To address the strength of the CDCV model on a worldwide scale and to evaluate the effects of local positive selection on worldwide risk allele frequencies, we present allele frequencies and levels of population differentiation across 53 populations for 25 SNPs which show replicated association with the following common complex human diseases: Crohn’s disease, type 1 diabetes, type 2 diabetes, rheumatoid arthritis, coronary artery disease and obesity [17, 26-42]the conclusion:
disease-associated SNPs do not show more population differentiation than random SNPsI'm not so sure why one would expect a different result if you're looking at a set of polymorphisms related to risk to a bunch of different "diseases" (am I the only one getting tired of this term?). Also, I wonder, how exactly did they pick the 25 SNPs? Do the diseases in question differ in prevalence between worldwide populations? They may answer these in the paper, but my cursory reading of the paper did not find answers.
Also, I remember someone blogging about this paper a while back, because one of the figures looked very familiar. I thought it was someone at GNXP, but I can't find it... anyone know??
Worldwide population differentiation at disease-associated SNPs.
Myles S, Davison D, Barrett J, Stoneking M, Timpson N.
BMC Med Genomics. 2008 Jun 4;1(1):22. [Epub ahead of print]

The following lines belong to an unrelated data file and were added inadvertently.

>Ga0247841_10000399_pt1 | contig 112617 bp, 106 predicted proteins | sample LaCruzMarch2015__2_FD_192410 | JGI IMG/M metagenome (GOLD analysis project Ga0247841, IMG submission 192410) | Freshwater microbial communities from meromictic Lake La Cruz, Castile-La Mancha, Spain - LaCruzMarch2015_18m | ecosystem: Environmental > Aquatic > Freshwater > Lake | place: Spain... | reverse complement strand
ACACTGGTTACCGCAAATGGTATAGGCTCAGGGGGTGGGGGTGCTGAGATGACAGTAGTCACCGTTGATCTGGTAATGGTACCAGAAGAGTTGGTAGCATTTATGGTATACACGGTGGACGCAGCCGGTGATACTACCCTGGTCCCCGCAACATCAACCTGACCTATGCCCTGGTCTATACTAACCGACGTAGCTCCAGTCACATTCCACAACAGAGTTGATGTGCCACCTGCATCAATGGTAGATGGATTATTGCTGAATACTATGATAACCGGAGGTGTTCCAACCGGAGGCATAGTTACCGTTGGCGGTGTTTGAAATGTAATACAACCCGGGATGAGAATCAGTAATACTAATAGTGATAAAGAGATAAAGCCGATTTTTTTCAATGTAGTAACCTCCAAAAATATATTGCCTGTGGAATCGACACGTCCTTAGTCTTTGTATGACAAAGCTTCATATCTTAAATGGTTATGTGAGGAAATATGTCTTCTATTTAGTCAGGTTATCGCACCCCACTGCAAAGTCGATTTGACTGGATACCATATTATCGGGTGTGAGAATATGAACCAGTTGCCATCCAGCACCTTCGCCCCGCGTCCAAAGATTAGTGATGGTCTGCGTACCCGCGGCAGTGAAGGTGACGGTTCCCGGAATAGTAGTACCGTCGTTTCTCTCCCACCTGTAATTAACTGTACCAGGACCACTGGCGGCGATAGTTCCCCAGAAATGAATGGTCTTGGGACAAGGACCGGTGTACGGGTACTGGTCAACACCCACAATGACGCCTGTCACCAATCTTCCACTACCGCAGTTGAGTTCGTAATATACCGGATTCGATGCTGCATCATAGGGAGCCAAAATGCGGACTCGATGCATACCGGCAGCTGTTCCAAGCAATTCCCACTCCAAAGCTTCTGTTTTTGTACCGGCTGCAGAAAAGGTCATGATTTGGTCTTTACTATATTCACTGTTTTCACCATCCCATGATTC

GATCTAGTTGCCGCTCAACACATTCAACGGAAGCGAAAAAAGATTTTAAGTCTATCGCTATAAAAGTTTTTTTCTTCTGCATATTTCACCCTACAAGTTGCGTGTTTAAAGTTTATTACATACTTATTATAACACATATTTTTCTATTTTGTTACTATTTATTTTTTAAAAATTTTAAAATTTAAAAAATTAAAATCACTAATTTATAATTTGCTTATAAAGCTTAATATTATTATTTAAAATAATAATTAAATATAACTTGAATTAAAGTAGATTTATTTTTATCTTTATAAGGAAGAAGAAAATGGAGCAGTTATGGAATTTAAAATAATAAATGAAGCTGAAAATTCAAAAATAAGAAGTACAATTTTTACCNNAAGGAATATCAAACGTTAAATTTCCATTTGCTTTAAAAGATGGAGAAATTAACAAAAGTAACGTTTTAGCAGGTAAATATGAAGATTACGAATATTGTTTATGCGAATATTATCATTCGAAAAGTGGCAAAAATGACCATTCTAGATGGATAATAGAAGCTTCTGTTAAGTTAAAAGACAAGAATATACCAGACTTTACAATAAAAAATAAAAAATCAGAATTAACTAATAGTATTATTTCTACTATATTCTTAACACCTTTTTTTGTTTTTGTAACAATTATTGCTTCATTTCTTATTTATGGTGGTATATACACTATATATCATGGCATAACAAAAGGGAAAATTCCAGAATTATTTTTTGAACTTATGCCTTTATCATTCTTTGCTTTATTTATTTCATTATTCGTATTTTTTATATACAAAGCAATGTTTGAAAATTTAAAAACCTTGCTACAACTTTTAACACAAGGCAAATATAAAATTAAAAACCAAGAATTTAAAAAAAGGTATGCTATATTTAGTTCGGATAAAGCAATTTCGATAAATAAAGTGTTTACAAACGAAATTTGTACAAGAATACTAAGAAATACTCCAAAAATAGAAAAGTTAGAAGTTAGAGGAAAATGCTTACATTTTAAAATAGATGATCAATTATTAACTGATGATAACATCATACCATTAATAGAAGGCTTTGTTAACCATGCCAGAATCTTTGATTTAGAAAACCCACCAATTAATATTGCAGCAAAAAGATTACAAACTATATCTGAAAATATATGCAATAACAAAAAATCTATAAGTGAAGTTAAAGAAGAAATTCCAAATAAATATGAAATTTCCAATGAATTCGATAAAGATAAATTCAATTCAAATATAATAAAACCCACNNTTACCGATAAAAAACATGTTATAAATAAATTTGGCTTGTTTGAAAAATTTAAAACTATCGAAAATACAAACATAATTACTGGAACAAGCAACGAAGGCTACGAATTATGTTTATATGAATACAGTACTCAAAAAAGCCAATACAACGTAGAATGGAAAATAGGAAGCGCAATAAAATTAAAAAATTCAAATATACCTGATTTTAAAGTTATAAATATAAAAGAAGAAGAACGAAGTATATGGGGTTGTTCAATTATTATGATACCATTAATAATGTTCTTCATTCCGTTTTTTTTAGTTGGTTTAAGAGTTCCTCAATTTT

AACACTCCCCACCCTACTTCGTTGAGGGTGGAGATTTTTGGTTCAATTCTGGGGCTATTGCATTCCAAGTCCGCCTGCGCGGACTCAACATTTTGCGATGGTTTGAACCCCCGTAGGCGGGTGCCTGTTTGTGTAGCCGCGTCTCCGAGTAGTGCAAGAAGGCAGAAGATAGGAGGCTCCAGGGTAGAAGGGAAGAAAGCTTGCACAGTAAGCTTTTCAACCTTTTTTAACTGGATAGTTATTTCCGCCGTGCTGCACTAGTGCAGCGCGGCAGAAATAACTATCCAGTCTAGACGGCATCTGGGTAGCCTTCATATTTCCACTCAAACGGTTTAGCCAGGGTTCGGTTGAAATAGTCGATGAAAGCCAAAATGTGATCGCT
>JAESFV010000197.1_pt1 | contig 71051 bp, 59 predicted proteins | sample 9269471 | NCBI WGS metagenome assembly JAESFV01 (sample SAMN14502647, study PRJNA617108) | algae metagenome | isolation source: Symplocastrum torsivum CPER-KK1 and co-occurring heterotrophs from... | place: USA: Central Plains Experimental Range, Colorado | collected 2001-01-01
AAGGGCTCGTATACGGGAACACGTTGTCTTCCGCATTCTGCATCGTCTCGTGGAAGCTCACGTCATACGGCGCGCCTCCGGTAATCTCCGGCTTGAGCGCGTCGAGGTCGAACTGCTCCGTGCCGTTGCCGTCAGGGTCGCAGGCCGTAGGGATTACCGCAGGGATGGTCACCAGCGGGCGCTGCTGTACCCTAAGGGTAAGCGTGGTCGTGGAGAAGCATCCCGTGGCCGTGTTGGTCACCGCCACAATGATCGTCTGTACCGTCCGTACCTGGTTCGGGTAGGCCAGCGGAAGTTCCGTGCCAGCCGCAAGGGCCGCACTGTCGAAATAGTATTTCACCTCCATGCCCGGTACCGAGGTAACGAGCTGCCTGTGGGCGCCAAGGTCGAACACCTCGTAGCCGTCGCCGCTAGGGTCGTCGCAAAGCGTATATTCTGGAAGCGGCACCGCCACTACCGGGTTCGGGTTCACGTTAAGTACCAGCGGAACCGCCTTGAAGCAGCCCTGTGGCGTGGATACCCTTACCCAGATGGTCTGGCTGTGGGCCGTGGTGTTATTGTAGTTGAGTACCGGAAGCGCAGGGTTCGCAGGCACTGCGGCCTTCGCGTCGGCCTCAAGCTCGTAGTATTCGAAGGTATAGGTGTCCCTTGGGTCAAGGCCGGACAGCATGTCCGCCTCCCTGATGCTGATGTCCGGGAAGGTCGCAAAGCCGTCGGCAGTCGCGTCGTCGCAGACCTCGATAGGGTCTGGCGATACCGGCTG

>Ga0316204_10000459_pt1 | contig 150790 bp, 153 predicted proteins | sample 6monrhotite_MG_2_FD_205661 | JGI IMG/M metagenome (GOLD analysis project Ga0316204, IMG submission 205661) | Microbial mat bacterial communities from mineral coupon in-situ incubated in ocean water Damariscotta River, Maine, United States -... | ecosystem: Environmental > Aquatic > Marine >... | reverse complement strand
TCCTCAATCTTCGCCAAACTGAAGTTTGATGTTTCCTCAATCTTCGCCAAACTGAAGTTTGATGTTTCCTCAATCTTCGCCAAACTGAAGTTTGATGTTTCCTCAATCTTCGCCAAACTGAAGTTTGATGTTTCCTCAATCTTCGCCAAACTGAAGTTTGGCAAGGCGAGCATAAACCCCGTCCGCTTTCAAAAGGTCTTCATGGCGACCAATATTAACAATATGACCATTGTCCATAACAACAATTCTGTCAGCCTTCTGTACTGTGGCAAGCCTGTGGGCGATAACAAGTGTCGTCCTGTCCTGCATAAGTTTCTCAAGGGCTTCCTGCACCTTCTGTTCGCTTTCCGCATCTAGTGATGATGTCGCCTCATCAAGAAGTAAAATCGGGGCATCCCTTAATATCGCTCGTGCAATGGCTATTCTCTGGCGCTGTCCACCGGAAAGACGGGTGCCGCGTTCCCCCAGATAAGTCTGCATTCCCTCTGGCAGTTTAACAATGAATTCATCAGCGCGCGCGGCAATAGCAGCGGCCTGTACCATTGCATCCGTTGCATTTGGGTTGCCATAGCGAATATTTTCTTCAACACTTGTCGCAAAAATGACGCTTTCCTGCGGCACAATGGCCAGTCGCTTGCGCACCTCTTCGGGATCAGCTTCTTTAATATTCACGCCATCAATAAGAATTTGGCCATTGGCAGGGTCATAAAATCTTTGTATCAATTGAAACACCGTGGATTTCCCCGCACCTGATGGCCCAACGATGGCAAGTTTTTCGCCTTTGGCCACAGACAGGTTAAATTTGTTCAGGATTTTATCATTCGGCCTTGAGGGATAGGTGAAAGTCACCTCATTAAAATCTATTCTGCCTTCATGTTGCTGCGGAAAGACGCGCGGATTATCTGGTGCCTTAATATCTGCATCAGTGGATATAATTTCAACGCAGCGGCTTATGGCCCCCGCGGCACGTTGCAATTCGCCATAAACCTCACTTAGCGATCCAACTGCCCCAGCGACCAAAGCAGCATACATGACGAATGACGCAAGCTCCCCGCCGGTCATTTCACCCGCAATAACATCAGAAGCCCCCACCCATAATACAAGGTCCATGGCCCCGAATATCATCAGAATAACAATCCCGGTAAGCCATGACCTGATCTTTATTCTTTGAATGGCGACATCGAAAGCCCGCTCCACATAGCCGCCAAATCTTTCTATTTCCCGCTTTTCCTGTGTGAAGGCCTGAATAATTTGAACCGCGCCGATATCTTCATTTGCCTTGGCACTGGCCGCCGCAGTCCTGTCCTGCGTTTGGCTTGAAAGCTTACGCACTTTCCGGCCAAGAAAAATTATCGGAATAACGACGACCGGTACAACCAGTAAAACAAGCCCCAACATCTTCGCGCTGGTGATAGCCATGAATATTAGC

Abstract: BACKGROUND: Recent genome-wide association (GWA) studies have provided compelling evidence of association between genetic variants and common complex diseases. These studies have made use of cases and controls almost exclusively from populations of European ancestry and little is known about the frequency of risk alleles in other populations. The present study addresses the transferability of disease associations across human populations by examining levels of population differentiation at disease-associated single nucleotide polymorphisms (SNPs). METHODS: We genotyped ~1000 individuals from 53 populations worldwide at 25 SNPs which show robust association with 6 complex human diseases (Crohns disease, type 1 diabetes, type 2 diabetes, rheumatoid arthritis, coronary artery disease and obesity). Allele frequency differences between populations for these SNPs were measured using Fst. The Fst values for the disease-associated SNPs were compared to Fst values from 2750 random SNPs typed in the same set of individuals. RESULTS: On average, disease SNPs are not significantly more differentiated between populations than random SNPs in the genome. Risk allele frequencies, however, do show substantial variation across human populations and may contribute to differences in disease prevalence between populations. We demonstrate that, in some cases, risk allele frequency differences are unusually high compared to random SNPs and may be due to the action of local (i.e. geographically-restricted) positive natural selection. Moreover, some risk alleles were absent or fixed in a population, which implies that risk alleles identified in one population do not necessarily account for disease prevalence in all human populations. CONCLUSIONS: Although differences in risk allele frequencies between human populations are not unusually large and are thus likely not due to positive local selection, there is substantial variation in risk allele frequencies between populations which may account for differences in disease prevalence between human populations.